The taxes applied by governments on tourism-related activity is akin to adding costs to exports making them more expensive and less competitive in the global market. In other words, it is like shooting yourself in the foot, and thereby giving your competitors in a race for tourists an unrestrained opportunity to beat you.

Continue reading

Legacies of Empire: the Good, the bad and the ugly – Sir Ronald Sanders

Legacies of Empire: the Good, the bad and the ugly

Thursday, May 23, 2013 – 17:54 By Sir Ronald Sanders

This commentary is a much shortened version of a paper delivered at a public seminar at London University on May 20th on the Legacy of the British Empire in the Caribbean.

The Legacy of Empire in the Caribbean is a mixed one – some aspects are good, many aspects are bad, and one in particular is ugly. I will start with the good aspects:

THE GOOD:

Language

The first is language. Because English has become the first language of international commerce, the Legacy of the English language in the former British colonies has been beneficial to the English-Speaking Caribbean countries in a range of global transactions.   Continue reading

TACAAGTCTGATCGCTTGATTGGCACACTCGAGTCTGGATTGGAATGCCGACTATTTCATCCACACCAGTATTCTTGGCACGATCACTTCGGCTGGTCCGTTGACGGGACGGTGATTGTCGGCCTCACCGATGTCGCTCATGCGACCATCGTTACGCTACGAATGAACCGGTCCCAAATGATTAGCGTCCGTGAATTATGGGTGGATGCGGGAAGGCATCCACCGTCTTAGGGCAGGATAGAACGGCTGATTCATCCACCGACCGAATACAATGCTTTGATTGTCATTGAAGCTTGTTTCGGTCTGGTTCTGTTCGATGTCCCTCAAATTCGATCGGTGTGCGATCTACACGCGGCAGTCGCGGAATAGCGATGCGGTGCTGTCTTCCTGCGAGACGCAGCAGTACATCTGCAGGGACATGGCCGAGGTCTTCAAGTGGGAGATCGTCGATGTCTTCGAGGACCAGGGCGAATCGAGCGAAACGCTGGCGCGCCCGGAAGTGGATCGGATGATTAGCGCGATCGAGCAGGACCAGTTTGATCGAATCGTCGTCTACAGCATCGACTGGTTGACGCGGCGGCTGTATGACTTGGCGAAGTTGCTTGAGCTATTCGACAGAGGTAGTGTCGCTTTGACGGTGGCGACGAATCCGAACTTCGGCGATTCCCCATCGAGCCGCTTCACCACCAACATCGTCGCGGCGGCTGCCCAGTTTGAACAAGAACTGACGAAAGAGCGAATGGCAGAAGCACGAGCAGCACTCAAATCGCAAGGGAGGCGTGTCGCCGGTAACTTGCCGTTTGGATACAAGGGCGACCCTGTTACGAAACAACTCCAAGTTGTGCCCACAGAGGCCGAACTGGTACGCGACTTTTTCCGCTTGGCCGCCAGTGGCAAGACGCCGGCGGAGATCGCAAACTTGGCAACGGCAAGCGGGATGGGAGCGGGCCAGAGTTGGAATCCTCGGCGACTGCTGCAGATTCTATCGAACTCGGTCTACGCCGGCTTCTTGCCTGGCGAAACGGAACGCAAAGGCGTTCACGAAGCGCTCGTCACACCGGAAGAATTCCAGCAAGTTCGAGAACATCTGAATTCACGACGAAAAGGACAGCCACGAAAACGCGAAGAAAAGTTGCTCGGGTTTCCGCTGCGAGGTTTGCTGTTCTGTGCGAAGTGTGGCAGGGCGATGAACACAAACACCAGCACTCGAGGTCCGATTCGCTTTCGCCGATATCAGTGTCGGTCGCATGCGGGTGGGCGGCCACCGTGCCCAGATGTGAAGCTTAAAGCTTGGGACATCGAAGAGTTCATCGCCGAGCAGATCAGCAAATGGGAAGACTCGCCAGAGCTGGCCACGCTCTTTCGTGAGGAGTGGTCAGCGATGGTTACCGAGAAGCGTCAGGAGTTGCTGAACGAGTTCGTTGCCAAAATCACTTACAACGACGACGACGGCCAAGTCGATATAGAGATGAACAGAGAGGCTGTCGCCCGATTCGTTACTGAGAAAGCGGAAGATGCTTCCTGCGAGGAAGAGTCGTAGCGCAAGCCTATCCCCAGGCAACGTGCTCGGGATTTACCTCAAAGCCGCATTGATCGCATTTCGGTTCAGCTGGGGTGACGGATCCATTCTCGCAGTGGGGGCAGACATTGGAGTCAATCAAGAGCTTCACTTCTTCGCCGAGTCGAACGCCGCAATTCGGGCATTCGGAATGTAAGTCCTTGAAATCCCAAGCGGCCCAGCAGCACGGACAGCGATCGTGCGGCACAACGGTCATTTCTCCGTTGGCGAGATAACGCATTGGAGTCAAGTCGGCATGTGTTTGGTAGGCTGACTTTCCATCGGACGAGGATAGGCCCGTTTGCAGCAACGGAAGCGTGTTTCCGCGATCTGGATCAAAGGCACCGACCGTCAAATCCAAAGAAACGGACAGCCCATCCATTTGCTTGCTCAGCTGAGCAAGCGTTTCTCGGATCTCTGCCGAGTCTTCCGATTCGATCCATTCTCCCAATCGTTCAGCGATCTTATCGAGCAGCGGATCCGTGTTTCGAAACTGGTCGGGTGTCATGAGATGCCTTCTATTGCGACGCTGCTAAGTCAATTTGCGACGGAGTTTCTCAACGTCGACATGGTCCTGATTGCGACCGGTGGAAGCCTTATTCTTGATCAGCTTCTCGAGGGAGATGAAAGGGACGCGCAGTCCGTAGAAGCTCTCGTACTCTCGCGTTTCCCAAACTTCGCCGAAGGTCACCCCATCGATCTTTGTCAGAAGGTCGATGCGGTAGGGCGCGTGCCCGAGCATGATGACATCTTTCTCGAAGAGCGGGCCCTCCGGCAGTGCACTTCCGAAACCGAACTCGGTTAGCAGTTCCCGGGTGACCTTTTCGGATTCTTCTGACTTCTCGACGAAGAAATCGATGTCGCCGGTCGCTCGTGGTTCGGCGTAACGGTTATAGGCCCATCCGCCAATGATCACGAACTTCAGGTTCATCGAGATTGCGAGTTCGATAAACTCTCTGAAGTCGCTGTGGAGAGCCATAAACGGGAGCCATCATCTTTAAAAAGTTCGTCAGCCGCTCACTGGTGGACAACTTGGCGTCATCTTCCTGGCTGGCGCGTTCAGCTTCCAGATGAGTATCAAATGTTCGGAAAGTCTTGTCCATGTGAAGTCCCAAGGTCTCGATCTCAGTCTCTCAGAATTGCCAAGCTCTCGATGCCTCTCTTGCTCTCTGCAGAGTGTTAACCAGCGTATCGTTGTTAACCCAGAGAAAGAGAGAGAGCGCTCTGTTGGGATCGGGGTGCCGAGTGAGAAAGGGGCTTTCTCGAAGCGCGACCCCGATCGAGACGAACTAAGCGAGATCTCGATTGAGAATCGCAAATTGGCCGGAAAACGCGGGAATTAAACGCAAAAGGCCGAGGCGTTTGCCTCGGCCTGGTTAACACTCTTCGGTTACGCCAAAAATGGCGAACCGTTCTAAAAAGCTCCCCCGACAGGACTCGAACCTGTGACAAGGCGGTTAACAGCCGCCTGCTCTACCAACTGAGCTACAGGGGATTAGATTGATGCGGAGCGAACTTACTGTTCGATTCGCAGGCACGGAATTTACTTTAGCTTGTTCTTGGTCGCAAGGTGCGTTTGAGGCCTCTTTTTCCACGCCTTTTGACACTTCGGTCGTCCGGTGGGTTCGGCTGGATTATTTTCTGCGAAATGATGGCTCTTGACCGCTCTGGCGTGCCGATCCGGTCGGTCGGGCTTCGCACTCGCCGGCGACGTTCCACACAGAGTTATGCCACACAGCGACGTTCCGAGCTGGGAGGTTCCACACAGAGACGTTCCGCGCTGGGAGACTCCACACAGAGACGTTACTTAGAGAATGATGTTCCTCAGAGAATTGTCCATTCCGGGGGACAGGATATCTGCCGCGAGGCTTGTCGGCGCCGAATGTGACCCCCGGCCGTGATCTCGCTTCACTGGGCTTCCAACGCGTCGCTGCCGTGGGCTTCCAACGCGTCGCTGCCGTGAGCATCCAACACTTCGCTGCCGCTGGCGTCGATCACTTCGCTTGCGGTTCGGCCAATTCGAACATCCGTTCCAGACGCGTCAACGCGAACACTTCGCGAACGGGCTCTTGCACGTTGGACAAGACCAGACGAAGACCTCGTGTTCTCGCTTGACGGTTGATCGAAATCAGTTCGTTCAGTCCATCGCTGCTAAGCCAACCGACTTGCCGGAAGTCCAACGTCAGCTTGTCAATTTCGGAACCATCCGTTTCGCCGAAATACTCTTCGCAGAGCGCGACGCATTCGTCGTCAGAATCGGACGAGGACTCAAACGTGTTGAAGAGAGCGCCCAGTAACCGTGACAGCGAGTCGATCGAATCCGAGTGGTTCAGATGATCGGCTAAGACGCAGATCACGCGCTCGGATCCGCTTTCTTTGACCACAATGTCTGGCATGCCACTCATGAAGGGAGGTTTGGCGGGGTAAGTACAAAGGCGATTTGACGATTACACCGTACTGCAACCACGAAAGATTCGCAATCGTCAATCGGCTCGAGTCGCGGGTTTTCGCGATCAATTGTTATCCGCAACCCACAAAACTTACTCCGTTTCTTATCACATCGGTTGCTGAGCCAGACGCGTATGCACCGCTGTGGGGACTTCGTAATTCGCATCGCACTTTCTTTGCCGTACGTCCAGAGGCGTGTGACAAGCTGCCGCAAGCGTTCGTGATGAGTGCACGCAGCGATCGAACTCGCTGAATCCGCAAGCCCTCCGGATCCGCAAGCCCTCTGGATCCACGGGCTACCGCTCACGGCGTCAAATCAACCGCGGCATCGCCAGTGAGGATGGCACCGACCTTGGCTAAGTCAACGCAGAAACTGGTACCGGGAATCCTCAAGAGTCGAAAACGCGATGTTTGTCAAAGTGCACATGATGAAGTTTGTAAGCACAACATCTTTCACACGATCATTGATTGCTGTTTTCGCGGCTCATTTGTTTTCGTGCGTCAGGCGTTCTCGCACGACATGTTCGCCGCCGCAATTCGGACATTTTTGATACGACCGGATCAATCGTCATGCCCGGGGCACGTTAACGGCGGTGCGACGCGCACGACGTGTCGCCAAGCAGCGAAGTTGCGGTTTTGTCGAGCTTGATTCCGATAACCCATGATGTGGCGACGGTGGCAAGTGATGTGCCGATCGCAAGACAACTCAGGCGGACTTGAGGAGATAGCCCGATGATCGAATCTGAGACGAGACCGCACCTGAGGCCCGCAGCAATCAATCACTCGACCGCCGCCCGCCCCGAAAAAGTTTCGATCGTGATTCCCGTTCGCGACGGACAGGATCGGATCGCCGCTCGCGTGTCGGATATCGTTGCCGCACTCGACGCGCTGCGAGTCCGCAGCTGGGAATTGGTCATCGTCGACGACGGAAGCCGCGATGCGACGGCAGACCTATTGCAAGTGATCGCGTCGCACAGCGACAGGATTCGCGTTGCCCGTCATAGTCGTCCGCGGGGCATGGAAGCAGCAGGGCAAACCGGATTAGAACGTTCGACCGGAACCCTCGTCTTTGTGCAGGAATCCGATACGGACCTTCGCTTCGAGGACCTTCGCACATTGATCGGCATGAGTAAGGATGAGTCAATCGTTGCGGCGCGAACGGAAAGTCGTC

Why ignore Cuba’s welcome mat?

Why ignore Cuba’s welcome mat?

By Sir Ronald Sanders 

Havana Cuba

Havana Cuba

CARICOM businesses could be a real part of a bustling Cuban market of 11 million people in the future says Sir Ronald Sanders

BRIDGETOWN, Barbados, Thursday December 13, 2012 - Cuba has long been an economic, trade and investment opportunity that has been neglected by the 15-nation Caribbean Community (CARICOM) countries.  This neglect could become a matter of grave regret as Cuba continues to open up its economy to other countries and groups of countries, for by the time businesses in the CARICOM countries wake up to the opportunities Cuba offers, companies from Europe, Canada and Latin America might already have filled the space.    Continue reading

Oil in Guyana: Optimism is not enough, Sir Ron

Optimism is not enough, Sir Ron

Posted By Stabroek News On March 17, 2012  Political Analysis |

It’s nice of the one-time Guyanese broadcaster – frankly, one of the best in his time amongst a whole bunch of top of the line radio men and women……….sigh – turned high-level diplomat, Sir Ronald Sanders to wish us well in his cross or crutch comment on our hunt for oil and natural gas.